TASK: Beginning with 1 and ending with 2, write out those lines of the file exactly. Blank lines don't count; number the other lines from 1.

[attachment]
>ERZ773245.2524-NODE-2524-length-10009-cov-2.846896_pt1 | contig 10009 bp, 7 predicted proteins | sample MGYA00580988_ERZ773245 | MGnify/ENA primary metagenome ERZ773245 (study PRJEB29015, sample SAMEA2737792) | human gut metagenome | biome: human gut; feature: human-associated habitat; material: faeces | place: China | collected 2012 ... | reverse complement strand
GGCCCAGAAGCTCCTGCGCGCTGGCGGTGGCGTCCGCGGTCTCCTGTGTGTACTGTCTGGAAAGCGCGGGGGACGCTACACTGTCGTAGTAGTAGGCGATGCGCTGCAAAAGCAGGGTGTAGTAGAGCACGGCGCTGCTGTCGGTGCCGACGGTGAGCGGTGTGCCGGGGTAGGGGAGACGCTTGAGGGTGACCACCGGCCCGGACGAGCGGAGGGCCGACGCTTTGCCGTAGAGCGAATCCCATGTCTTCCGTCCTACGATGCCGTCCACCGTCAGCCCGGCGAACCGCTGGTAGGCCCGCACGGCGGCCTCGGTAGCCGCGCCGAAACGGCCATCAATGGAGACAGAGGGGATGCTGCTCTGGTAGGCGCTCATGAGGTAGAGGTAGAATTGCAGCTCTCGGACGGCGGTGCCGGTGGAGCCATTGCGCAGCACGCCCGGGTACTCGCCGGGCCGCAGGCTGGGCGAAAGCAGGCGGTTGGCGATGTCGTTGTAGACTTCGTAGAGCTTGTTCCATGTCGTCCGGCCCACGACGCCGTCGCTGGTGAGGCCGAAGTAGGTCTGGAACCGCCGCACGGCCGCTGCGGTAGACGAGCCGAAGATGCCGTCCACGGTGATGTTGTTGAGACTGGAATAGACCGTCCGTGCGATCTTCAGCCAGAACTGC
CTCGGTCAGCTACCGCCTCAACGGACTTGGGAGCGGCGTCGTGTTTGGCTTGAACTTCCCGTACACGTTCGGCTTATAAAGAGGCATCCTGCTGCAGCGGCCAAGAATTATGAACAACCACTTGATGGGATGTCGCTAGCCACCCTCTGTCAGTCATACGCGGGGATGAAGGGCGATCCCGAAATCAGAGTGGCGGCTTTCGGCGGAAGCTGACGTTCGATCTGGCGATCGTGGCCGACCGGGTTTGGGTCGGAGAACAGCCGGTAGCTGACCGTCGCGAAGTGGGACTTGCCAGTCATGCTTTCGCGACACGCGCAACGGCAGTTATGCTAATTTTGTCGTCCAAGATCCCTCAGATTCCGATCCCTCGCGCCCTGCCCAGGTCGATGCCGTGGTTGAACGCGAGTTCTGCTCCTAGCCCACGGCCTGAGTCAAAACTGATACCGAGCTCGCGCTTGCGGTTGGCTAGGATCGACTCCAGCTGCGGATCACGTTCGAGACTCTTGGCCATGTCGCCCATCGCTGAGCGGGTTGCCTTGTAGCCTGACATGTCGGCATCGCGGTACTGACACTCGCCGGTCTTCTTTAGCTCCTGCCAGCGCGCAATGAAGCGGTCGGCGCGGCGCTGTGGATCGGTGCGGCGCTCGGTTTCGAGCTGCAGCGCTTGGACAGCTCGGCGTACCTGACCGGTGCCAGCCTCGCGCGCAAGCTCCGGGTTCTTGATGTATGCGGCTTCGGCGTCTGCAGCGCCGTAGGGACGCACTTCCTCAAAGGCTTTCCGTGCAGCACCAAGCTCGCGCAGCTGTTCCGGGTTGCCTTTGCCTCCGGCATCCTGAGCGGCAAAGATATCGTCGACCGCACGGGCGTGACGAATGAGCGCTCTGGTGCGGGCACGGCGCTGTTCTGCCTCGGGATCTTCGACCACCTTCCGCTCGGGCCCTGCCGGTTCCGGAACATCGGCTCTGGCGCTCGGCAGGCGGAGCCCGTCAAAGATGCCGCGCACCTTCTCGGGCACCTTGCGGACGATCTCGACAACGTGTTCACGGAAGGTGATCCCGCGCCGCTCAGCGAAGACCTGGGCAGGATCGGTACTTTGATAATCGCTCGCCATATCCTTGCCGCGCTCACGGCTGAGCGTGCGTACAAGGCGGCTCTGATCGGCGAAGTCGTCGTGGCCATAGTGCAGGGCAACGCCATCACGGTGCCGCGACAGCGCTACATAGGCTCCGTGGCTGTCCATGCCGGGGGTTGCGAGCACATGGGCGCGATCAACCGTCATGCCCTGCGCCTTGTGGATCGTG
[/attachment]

>ERZ773245.2524-NODE-2524-length-10009-cov-2.846896_pt1 | contig 10009 bp, 7 predicted proteins | sample MGYA00580988_ERZ773245 | MGnify/ENA primary metagenome ERZ773245 (study PRJEB29015, sample SAMEA2737792) | human gut metagenome | biome: human gut; feature: human-associated habitat; material: faeces | place: China | collected 2012 ... | reverse complement strand
GGCCCAGAAGCTCCTGCGCGCTGGCGGTGGCGTCCGCGGTCTCCTGTGTGTACTGTCTGGAAAGCGCGGGGGACGCTACACTGTCGTAGTAGTAGGCGATGCGCTGCAAAAGCAGGGTGTAGTAGAGCACGGCGCTGCTGTCGGTGCCGACGGTGAGCGGTGTGCCGGGGTAGGGGAGACGCTTGAGGGTGACCACCGGCCCGGACGAGCGGAGGGCCGACGCTTTGCCGTAGAGCGAATCCCATGTCTTCCGTCCTACGATGCCGTCCACCGTCAGCCCGGCGAACCGCTGGTAGGCCCGCACGGCGGCCTCGGTAGCCGCGCCGAAACGGCCATCAATGGAGACAGAGGGGATGCTGCTCTGGTAGGCGCTCATGAGGTAGAGGTAGAATTGCAGCTCTCGGACGGCGGTGCCGGTGGAGCCATTGCGCAGCACGCCCGGGTACTCGCCGGGCCGCAGGCTGGGCGAAAGCAGGCGGTTGGCGATGTCGTTGTAGACTTCGTAGAGCTTGTTCCATGTCGTCCGGCCCACGACGCCGTCGCTGGTGAGGCCGAAGTAGGTCTGGAACCGCCGCACGGCCGCTGCGGTAGACGAGCCGAAGATGCCGTCCACGGTGATGTTGTTGAGACTGGAATAGACCGTCCGTGCGATCTTCAGCCAGAACTGC